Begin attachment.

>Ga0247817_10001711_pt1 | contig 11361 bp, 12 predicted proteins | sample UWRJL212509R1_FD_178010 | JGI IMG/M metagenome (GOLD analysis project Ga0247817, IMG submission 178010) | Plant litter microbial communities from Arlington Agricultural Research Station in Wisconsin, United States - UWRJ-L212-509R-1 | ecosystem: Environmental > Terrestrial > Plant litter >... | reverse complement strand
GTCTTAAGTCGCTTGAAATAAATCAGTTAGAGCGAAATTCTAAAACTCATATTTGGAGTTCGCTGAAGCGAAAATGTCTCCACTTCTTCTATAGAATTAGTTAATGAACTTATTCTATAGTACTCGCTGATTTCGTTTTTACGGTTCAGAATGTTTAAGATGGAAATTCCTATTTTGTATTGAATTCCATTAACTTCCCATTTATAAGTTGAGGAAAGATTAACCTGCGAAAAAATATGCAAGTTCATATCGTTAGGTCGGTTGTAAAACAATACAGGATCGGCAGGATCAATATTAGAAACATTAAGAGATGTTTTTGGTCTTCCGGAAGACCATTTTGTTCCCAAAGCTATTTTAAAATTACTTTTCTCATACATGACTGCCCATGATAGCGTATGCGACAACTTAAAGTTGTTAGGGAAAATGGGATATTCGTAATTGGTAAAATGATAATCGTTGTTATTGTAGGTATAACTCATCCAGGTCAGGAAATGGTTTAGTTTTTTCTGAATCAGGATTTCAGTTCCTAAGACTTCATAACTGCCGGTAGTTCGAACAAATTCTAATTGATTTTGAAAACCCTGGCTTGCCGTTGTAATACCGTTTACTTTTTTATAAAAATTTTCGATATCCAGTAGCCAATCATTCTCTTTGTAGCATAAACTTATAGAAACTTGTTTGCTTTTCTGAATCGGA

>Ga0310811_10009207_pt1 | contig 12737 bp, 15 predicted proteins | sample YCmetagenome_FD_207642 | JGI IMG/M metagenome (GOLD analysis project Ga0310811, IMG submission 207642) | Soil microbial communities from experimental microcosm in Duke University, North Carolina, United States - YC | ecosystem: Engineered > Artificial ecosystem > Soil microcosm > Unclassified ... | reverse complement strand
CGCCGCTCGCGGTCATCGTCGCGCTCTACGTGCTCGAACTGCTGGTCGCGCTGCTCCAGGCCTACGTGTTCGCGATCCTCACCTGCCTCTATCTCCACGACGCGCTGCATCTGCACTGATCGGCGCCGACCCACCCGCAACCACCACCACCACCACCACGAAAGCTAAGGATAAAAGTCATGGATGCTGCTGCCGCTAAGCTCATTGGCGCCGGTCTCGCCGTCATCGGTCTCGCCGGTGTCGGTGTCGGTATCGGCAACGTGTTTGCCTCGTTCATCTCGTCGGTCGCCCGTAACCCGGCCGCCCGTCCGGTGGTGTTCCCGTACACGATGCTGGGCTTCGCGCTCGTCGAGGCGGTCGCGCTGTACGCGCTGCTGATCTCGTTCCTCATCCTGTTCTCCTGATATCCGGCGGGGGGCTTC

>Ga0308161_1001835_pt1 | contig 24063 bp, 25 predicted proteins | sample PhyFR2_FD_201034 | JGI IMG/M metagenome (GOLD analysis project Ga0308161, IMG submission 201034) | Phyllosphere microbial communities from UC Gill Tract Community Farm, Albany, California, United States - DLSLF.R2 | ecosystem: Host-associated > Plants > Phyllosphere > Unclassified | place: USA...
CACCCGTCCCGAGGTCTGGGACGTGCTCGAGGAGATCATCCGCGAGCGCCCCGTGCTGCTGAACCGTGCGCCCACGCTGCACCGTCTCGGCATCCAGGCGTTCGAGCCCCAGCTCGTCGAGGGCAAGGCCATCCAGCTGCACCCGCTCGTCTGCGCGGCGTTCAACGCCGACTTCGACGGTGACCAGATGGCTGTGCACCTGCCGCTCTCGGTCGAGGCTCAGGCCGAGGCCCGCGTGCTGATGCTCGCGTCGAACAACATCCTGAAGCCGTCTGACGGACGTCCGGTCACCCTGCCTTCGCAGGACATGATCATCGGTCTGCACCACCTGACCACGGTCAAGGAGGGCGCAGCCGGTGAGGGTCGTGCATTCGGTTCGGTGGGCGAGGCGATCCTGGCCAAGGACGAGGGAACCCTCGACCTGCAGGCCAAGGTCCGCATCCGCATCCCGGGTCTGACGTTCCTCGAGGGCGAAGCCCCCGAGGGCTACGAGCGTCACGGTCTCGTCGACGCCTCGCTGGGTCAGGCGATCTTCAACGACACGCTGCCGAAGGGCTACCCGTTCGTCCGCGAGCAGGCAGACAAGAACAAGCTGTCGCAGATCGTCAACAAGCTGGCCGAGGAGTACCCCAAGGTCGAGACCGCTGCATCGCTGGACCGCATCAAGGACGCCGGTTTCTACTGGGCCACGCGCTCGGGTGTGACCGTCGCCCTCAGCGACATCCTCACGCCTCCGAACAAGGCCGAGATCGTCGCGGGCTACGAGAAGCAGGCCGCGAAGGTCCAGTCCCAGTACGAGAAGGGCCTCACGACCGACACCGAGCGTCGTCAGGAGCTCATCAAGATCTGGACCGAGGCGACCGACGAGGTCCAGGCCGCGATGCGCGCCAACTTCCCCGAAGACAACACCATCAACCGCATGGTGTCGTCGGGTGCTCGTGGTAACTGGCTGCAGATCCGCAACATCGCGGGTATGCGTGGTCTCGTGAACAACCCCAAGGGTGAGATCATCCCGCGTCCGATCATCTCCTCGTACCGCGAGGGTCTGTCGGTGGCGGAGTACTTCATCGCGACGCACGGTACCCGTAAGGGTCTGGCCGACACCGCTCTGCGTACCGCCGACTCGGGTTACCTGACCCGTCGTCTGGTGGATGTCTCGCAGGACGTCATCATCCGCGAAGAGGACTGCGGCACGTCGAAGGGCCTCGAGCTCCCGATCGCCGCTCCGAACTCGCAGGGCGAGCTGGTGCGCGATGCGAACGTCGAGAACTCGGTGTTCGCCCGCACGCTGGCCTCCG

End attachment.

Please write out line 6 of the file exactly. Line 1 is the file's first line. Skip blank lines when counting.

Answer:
CACCCGTCCCGAGGTCTGGGACGTGCTCGAGGAGATCATCCGCGAGCGCCCCGTGCTGCTGAACCGTGCGCCCACGCTGCACCGTCTCGGCATCCAGGCGTTCGAGCCCCAGCTCGTCGAGGGCAAGGCCATCCAGCTGCACCCGCTCGTCTGCGCGGCGTTCAACGCCGACTTCGACGGTGACCAGATGGCTGTGCACCTGCCGCTCTCGGTCGAGGCTCAGGCCGAGGCCCGCGTGCTGATGCTCGCGTCGAACAACATCCTGAAGCCGTCTGACGGACGTCCGGTCACCCTGCCTTCGCAGGACATGATCATCGGTCTGCACCACCTGACCACGGTCAAGGAGGGCGCAGCCGGTGAGGGTCGTGCATTCGGTTCGGTGGGCGAGGCGATCCTGGCCAAGGACGAGGGAACCCTCGACCTGCAGGCCAAGGTCCGCATCCGCATCCCGGGTCTGACGTTCCTCGAGGGCGAAGCCCCCGAGGGCTACGAGCGTCACGGTCTCGTCGACGCCTCGCTGGGTCAGGCGATCTTCAACGACACGCTGCCGAAGGGCTACCCGTTCGTCCGCGAGCAGGCAGACAAGAACAAGCTGTCGCAGATCGTCAACAAGCTGGCCGAGGAGTACCCCAAGGTCGAGACCGCTGCATCGCTGGACCGCATCAAGGACGCCGGTTTCTACTGGGCCACGCGCTCGGGTGTGACCGTCGCCCTCAGCGACATCCTCACGCCTCCGAACAAGGCCGAGATCGTCGCGGGCTACGAGAAGCAGGCCGCGAAGGTCCAGTCCCAGTACGAGAAGGGCCTCACGACCGACACCGAGCGTCGTCAGGAGCTCATCAAGATCTGGACCGAGGCGACCGACGAGGTCCAGGCCGCGATGCGCGCCAACTTCCCCGAAGACAACACCATCAACCGCATGGTGTCGTCGGGTGCTCGTGGTAACTGGCTGCAGATCCGCAACATCGCGGGTATGCGTGGTCTCGTGAACAACCCCAAGGGTGAGATCATCCCGCGTCCGATCATCTCCTCGTACCGCGAGGGTCTGTCGGTGGCGGAGTACTTCATCGCGACGCACGGTACCCGTAAGGGTCTGGCCGACACCGCTCTGCGTACCGCCGACTCGGGTTACCTGACCCGTCGTCTGGTGGATGTCTCGCAGGACGTCATCATCCGCGAAGAGGACTGCGGCACGTCGAAGGGCCTCGAGCTCCCGATCGCCGCTCCGAACTCGCAGGGCGAGCTGGTGCGCGATGCGAACGTCGAGAACTCGGTGTTCGCCCGCACGCTGGCCTCCG